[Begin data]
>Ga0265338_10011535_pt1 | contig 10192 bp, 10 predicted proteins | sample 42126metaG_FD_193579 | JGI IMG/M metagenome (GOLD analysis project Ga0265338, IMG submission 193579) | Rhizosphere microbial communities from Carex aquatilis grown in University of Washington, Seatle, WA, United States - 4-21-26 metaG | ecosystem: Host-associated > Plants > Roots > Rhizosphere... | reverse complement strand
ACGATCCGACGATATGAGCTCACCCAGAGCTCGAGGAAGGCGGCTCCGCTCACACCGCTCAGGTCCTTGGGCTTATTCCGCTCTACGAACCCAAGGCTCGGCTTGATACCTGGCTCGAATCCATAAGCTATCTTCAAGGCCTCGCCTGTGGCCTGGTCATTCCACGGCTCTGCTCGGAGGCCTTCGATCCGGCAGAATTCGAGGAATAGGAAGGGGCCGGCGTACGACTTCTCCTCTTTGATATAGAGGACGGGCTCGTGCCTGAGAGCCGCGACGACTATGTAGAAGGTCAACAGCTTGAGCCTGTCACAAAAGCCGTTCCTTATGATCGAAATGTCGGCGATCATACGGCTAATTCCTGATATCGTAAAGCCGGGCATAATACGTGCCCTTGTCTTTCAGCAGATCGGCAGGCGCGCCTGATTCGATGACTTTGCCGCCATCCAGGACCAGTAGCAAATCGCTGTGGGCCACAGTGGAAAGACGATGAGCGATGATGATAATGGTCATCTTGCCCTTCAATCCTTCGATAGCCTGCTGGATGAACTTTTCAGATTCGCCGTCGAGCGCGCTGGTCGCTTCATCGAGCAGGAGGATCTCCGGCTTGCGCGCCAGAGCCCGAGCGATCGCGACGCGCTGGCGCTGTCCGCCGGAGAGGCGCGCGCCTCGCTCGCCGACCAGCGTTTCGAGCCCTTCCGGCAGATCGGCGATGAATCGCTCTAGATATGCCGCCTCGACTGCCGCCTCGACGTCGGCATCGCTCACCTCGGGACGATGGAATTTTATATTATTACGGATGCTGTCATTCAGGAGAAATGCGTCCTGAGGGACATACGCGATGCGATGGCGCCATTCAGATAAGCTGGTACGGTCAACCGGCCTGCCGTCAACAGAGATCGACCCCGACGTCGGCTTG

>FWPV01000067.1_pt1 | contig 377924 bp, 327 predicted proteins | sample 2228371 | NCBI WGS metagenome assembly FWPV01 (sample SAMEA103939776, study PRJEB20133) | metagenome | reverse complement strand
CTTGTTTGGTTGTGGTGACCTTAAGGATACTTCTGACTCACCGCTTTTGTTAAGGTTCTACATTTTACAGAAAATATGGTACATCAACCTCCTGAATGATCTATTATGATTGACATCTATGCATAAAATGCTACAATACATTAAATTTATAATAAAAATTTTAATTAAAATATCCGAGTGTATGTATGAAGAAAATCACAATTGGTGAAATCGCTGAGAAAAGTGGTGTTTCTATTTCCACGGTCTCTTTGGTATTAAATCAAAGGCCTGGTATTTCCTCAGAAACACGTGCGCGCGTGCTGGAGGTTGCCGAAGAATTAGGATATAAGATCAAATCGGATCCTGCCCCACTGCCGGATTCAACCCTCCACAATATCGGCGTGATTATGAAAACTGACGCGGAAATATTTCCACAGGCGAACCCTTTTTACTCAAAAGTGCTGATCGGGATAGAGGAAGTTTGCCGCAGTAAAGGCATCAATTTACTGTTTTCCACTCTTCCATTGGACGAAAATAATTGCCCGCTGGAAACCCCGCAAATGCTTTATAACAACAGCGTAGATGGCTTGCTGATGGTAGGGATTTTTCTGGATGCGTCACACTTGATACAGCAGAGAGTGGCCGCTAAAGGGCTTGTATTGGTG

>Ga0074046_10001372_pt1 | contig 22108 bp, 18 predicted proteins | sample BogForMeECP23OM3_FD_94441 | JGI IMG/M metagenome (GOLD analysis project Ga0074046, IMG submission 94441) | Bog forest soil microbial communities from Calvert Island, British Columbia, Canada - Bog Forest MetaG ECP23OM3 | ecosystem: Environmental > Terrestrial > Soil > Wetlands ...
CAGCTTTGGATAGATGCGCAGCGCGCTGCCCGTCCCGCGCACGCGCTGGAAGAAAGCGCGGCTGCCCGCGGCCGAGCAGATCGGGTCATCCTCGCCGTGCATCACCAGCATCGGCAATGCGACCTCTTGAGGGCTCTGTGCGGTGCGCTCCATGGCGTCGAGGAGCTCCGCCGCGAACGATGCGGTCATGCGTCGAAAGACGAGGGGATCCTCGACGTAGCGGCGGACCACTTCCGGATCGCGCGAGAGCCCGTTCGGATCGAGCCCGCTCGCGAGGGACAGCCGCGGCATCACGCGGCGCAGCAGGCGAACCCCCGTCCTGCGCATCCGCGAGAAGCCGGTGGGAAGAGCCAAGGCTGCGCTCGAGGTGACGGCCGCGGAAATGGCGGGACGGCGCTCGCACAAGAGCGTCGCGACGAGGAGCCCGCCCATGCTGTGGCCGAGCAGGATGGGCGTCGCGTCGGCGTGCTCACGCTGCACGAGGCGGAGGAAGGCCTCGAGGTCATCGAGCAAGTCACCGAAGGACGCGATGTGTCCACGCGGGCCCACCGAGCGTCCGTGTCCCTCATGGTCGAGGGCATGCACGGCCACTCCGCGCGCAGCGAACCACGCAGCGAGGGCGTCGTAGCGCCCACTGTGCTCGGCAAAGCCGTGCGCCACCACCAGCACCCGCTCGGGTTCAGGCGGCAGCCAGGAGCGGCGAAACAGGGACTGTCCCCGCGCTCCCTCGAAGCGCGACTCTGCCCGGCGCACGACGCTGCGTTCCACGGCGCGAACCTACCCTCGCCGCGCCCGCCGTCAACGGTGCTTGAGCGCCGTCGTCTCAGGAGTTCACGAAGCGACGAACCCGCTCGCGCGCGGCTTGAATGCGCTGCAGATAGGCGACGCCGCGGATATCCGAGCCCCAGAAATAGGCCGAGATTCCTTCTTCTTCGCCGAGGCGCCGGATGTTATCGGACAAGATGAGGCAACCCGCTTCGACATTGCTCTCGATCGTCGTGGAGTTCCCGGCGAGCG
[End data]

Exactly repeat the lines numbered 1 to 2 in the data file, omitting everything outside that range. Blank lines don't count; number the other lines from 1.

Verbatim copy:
>Ga0265338_10011535_pt1 | contig 10192 bp, 10 predicted proteins | sample 42126metaG_FD_193579 | JGI IMG/M metagenome (GOLD analysis project Ga0265338, IMG submission 193579) | Rhizosphere microbial communities from Carex aquatilis grown in University of Washington, Seatle, WA, United States - 4-21-26 metaG | ecosystem: Host-associated > Plants > Roots > Rhizosphere... | reverse complement strand
ACGATCCGACGATATGAGCTCACCCAGAGCTCGAGGAAGGCGGCTCCGCTCACACCGCTCAGGTCCTTGGGCTTATTCCGCTCTACGAACCCAAGGCTCGGCTTGATACCTGGCTCGAATCCATAAGCTATCTTCAAGGCCTCGCCTGTGGCCTGGTCATTCCACGGCTCTGCTCGGAGGCCTTCGATCCGGCAGAATTCGAGGAATAGGAAGGGGCCGGCGTACGACTTCTCCTCTTTGATATAGAGGACGGGCTCGTGCCTGAGAGCCGCGACGACTATGTAGAAGGTCAACAGCTTGAGCCTGTCACAAAAGCCGTTCCTTATGATCGAAATGTCGGCGATCATACGGCTAATTCCTGATATCGTAAAGCCGGGCATAATACGTGCCCTTGTCTTTCAGCAGATCGGCAGGCGCGCCTGATTCGATGACTTTGCCGCCATCCAGGACCAGTAGCAAATCGCTGTGGGCCACAGTGGAAAGACGATGAGCGATGATGATAATGGTCATCTTGCCCTTCAATCCTTCGATAGCCTGCTGGATGAACTTTTCAGATTCGCCGTCGAGCGCGCTGGTCGCTTCATCGAGCAGGAGGATCTCCGGCTTGCGCGCCAGAGCCCGAGCGATCGCGACGCGCTGGCGCTGTCCGCCGGAGAGGCGCGCGCCTCGCTCGCCGACCAGCGTTTCGAGCCCTTCCGGCAGATCGGCGATGAATCGCTCTAGATATGCCGCCTCGACTGCCGCCTCGACGTCGGCATCGCTCACCTCGGGACGATGGAATTTTATATTATTACGGATGCTGTCATTCAGGAGAAATGCGTCCTGAGGGACATACGCGATGCGATGGCGCCATTCAGATAAGCTGGTACGGTCAACCGGCCTGCCGTCAACAGAGATCGACCCCGACGTCGGCTTG